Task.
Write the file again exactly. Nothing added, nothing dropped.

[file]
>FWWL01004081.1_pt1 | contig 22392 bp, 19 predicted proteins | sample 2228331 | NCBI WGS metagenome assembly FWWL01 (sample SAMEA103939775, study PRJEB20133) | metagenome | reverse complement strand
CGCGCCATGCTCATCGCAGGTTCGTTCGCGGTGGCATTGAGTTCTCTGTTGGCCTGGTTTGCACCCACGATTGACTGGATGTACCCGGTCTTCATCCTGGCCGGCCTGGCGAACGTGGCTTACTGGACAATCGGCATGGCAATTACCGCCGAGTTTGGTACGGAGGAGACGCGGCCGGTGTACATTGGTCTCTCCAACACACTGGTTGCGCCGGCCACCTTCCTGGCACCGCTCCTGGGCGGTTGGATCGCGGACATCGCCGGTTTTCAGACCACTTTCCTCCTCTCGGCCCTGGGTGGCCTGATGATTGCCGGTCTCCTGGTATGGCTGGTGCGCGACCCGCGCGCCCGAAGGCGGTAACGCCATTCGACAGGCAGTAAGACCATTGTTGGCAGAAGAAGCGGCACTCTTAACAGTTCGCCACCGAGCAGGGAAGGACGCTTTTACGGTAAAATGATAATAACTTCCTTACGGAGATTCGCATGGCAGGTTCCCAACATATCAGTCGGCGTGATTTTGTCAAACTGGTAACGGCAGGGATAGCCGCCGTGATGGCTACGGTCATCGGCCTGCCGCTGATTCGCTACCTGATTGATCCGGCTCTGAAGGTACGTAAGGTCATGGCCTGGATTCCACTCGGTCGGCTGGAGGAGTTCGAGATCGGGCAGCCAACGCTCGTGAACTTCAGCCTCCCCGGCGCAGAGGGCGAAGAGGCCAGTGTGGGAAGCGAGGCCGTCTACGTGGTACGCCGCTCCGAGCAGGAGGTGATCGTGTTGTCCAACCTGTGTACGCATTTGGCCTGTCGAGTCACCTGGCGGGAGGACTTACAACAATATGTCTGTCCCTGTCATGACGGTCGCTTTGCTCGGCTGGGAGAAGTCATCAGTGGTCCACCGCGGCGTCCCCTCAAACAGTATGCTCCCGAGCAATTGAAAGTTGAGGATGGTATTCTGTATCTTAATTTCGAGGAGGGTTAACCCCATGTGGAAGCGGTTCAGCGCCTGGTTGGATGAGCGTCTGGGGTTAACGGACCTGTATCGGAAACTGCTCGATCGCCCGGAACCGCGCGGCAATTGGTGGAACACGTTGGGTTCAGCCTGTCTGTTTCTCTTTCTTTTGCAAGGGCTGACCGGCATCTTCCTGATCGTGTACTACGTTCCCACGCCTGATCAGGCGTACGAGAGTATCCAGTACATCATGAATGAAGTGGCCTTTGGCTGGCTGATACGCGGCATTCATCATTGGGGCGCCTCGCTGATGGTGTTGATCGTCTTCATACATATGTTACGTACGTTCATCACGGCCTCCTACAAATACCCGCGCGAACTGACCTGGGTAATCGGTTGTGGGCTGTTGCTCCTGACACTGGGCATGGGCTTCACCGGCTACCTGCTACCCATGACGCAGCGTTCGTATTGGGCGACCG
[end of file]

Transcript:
>FWWL01004081.1_pt1 | contig 22392 bp, 19 predicted proteins | sample 2228331 | NCBI WGS metagenome assembly FWWL01 (sample SAMEA103939775, study PRJEB20133) | metagenome | reverse complement strand
CGCGCCATGCTCATCGCAGGTTCGTTCGCGGTGGCATTGAGTTCTCTGTTGGCCTGGTTTGCACCCACGATTGACTGGATGTACCCGGTCTTCATCCTGGCCGGCCTGGCGAACGTGGCTTACTGGACAATCGGCATGGCAATTACCGCCGAGTTTGGTACGGAGGAGACGCGGCCGGTGTACATTGGTCTCTCCAACACACTGGTTGCGCCGGCCACCTTCCTGGCACCGCTCCTGGGCGGTTGGATCGCGGACATCGCCGGTTTTCAGACCACTTTCCTCCTCTCGGCCCTGGGTGGCCTGATGATTGCCGGTCTCCTGGTATGGCTGGTGCGCGACCCGCGCGCCCGAAGGCGGTAACGCCATTCGACAGGCAGTAAGACCATTGTTGGCAGAAGAAGCGGCACTCTTAACAGTTCGCCACCGAGCAGGGAAGGACGCTTTTACGGTAAAATGATAATAACTTCCTTACGGAGATTCGCATGGCAGGTTCCCAACATATCAGTCGGCGTGATTTTGTCAAACTGGTAACGGCAGGGATAGCCGCCGTGATGGCTACGGTCATCGGCCTGCCGCTGATTCGCTACCTGATTGATCCGGCTCTGAAGGTACGTAAGGTCATGGCCTGGATTCCACTCGGTCGGCTGGAGGAGTTCGAGATCGGGCAGCCAACGCTCGTGAACTTCAGCCTCCCCGGCGCAGAGGGCGAAGAGGCCAGTGTGGGAAGCGAGGCCGTCTACGTGGTACGCCGCTCCGAGCAGGAGGTGATCGTGTTGTCCAACCTGTGTACGCATTTGGCCTGTCGAGTCACCTGGCGGGAGGACTTACAACAATATGTCTGTCCCTGTCATGACGGTCGCTTTGCTCGGCTGGGAGAAGTCATCAGTGGTCCACCGCGGCGTCCCCTCAAACAGTATGCTCCCGAGCAATTGAAAGTTGAGGATGGTATTCTGTATCTTAATTTCGAGGAGGGTTAACCCCATGTGGAAGCGGTTCAGCGCCTGGTTGGATGAGCGTCTGGGGTTAACGGACCTGTATCGGAAACTGCTCGATCGCCCGGAACCGCGCGGCAATTGGTGGAACACGTTGGGTTCAGCCTGTCTGTTTCTCTTTCTTTTGCAAGGGCTGACCGGCATCTTCCTGATCGTGTACTACGTTCCCACGCCTGATCAGGCGTACGAGAGTATCCAGTACATCATGAATGAAGTGGCCTTTGGCTGGCTGATACGCGGCATTCATCATTGGGGCGCCTCGCTGATGGTGTTGATCGTCTTCATACATATGTTACGTACGTTCATCACGGCCTCCTACAAATACCCGCGCGAACTGACCTGGGTAATCGGTTGTGGGCTGTTGCTCCTGACACTGGGCATGGGCTTCACCGGCTACCTGCTACCCATGACGCAGCGTTCGTATTGGGCGACCG